that Jones could perform a reduced range of medium-exertion
work, naming specific jobs that he could perform (Tr. 31-36).
In evaluating the evidence, the ALJ rejected the testimony of
Plaintiff and his wife (Tr. 32-34).1
1Plaintiff has asserted that the ALJ did not make explicit
findings regarding his credibility (Doc. 15, p. 12). Though
technically true, the ALJ did point out that his testimony was
inconsistent with reports given to his doctors and at odds with his
professed activities (Tr. 32-33).
This concludes the Court’s summary of the evidence.
In bringing this action, Jones claims that the Appeals
Council failed to properly consider newly-submitted evidence of
two different impairments (Doc. 15).
Plaintiff asserts that the new evidence should have led the
Appeals Council to remand this action to the ALJ to determine
whether he suffered from the severe impairments of seizure
disorder and intellectual disability.
The Court notes that the Appeals Council considers
additional evidence submitted by a claimant if it is new,
material, and chronologically relevant.
20 C.F.R. § 404.970(b).
The Appeals Council must then decide if the new information
renders the ALJ’s “action, findings, or conclusion  contrary
to the weight of the evidence currently of record.”
Eleventh Circuit Court of Appeals has held that “when a claimant
properly presents new evidence to the Appeals Council, a
reviewing court must consider whether that new evidence renders
the denial of benefits erroneous.”
Ingram v. Commissioner of
Social Security Administration, 496 F.3d 1253, 1262 (11th Cir.
The new evidence presented to the Appeals Council was as
On July 10, 2014, Dr. Larry Thead wrote a “To Whom It May
Concern” letter indicating that he had recently begun treating
Jones for a ten-year history of seizures during which the
seizures had never been under control (Tr. 409).
activity had been witnessed in his clinic and Jones had begun
taking an anti-seizure medication, Dilantin, again.
attempting to get an additional opinion from a neurologist.
Doctor went on to state the following:
“It is my opinion that
this patient’s seizures have not been under consistent control
and that he is currently totally disabled because of this” (Tr.
On November 20, 2014, Dr. Sid Crosby wrote a “To Whom It
May Concern” letter, stating that he had examined Plaintiff once
and that he had a normal neurological exam though he had a
laceration to his forehead due to a recent seizure (Tr. 411).
On December 12, 2014, Dr. Diana C. Hengartner with the
University of South Alabama College of Medicine Department of
Neurology indicated that Jones had been having at least two-tothree seizures per week (Tr. 413-14).2
A recent hospitalization
had located the seizures in the left anterior temporal lobe;
Plaintiff was thought to be a good surgical candidate.
MRI showed left hippocampal sclerosis.
On March 13, 2015, Clinical Neuropsychologist Melissa Ogden
noted that a recent PET scan showed hypometabolic activity in
the left temporal lobe; she noted that apart from his seizures,
2Dr. Hengartner’s assessment and plan were reviewed and approved
by Associate Professor of Neurology, Dr. Juan Ochoa (Tr. 414).
he was healthy (Tr. 415-17).
Jones reported earning Cs and Ds
in school “but denied any history of grade retention, learning
difficulties, enrollment in special education, or tutoring;” he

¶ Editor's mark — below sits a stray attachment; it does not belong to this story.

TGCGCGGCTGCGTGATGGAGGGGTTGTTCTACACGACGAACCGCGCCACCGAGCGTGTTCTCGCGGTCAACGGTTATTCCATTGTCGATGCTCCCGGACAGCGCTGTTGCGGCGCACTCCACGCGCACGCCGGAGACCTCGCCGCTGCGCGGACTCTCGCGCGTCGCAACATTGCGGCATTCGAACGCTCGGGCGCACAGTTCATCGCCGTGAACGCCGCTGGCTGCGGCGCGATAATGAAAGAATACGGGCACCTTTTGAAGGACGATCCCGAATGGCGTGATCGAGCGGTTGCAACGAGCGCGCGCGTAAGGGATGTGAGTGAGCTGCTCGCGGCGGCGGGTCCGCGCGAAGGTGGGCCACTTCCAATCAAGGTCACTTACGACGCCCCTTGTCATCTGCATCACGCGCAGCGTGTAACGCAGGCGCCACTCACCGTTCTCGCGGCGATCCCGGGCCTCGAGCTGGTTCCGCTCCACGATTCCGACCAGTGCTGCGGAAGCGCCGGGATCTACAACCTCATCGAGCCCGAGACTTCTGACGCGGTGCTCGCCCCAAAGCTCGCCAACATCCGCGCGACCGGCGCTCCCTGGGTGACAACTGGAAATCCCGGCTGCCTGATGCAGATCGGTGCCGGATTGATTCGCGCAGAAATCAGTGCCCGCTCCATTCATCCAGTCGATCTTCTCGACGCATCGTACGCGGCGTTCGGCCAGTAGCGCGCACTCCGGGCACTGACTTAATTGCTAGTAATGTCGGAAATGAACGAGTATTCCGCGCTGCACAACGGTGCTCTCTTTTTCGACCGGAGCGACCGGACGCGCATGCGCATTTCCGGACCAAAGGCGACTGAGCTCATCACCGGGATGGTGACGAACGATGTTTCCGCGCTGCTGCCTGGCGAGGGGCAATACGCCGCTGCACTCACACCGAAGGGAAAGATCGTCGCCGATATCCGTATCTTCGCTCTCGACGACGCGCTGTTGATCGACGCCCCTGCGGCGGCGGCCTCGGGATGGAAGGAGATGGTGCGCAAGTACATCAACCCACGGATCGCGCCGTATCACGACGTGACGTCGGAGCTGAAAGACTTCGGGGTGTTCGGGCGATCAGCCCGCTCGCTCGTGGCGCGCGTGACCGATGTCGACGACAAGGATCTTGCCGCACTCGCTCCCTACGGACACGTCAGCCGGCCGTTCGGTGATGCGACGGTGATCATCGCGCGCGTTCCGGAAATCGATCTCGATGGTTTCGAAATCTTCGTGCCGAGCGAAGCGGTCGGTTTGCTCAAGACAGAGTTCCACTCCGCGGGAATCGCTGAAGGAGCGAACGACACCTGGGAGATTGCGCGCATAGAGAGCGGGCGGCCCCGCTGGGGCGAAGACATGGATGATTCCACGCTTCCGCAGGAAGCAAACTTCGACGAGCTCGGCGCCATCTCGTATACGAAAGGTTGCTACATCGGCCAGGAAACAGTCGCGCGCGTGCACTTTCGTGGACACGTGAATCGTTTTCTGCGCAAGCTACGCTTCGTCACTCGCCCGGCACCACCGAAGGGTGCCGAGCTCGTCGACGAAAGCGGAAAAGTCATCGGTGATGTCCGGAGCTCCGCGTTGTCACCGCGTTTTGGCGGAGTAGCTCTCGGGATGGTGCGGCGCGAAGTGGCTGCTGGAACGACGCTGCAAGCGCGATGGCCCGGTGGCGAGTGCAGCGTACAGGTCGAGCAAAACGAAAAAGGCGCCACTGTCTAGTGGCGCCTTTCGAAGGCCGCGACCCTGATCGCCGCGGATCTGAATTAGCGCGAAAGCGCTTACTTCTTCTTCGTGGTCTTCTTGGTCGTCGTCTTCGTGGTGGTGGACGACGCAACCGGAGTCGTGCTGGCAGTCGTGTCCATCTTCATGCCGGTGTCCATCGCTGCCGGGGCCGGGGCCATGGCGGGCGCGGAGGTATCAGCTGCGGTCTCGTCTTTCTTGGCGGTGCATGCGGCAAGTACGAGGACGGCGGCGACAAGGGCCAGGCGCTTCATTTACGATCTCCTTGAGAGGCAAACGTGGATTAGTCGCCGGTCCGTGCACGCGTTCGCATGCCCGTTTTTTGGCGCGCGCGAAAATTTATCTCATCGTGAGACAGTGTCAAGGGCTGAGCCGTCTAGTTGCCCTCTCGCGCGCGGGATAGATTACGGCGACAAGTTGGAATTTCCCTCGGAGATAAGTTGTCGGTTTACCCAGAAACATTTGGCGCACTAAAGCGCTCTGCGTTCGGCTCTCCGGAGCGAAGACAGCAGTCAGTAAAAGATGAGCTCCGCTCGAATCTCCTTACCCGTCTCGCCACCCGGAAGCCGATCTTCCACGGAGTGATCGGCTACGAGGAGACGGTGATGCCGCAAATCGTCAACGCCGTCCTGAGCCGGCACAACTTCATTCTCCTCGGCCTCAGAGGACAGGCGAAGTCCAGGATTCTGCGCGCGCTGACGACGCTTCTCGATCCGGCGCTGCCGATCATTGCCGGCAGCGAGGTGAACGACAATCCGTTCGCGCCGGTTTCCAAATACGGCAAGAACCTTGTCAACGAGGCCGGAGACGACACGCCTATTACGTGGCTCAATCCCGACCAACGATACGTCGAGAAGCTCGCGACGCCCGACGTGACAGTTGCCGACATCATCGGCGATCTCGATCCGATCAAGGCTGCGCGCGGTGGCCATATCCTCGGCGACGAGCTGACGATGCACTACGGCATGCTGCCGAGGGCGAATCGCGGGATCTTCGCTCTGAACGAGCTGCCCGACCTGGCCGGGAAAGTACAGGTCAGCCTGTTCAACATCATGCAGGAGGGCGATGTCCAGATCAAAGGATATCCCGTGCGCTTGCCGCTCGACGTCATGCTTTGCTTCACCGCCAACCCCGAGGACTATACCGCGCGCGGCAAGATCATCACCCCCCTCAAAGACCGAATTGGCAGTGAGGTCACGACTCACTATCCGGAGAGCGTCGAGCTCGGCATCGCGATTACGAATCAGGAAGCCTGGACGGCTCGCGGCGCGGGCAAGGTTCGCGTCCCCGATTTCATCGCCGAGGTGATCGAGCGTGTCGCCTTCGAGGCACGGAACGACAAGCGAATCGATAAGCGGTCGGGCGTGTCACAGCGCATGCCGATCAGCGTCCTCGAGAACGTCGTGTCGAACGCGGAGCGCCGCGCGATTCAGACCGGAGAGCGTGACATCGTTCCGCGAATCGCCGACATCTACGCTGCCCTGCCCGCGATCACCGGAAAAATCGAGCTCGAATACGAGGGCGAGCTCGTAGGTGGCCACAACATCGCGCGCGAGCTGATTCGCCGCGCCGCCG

further reported no difficulties in managing all aspects of
independent daily living (Tr. 415).
Thought processes were
logical and goal directed; affect was appropriate.
underwent the Wechsler Abbreviated Scales of Intelligence
(hereinafter WASI) on which he scored a verbal IQ of 65, a
performance IQ of 99, and a full scale IQ of 79; he also
underwent several other tests.
The Neuropsychologist provided
the following statement about his test results:
Mr. Jones demonstrated cognitive
weakness in the areas of language skills,
with below expectation performances on tests
of vocabulary, verbal abstraction,
confrontation naming, and semantic verbal
fluency. His scores on other measures were
within expectation for his age and education
level, including his performances on
measures of verbal and visual memory. His
verbal memory performances were generally
low average to average and not significantly
discrepant from his visual memory scores.
The overall pattern of results is not
suggestive of lateralized temporal lobe
functions. However, he did demonstrate some
degree of language-related difficulty, which
may represent extra temporal dominant
hemisphere inefficiency. Given his strong
performances on some verbal memory measures
(assuming left hemisphere language
dominance), he may be at risk for a decline
in verbal memory capability following a left
The Court notes that the Appeals Council is not required
“to give a detailed rationale for why each piece of new evidence
submitted to it does not change the ALJ’s decision.”
v. Commissioner of Social Security Administration, 771 F.3d 780,
784 (11th Cir. 2014).
However, the Council is required “to apply
the correct legal standards in performing its duties.”
The Appeals Council stated that it considered the new
evidence and found no basis for changing the ALJ’s decision (Tr.
No other explanation was given.
The Court will examine the
new evidence to determine if that decision was error, starting
with the evidence related to Plaintiff’s seizures.
Dr. Thead’s letter stated that Jones was a recent patient
and that the Doctor had adjusted his medications (Tr. 409).
noted that someone in the office had seen seizure activity.
Thead indicated that Plaintiff was disabled.
Dr. Crosby’s letter stated that the one neurological exam
he had conducted was normal (Tr. 411).
Dr. Hengartner stated that the location of the seizures had
been established and noted that Jones had experienced five
seizures over the course of the previous month (Tr. 413).
3Plaintiff submitted other evidence to the Appeals Council that
was rejected as being unrelated to his state of disability as of April
23, 2014, the date of the ALJ’s decision (Tr. 2). Jones has made no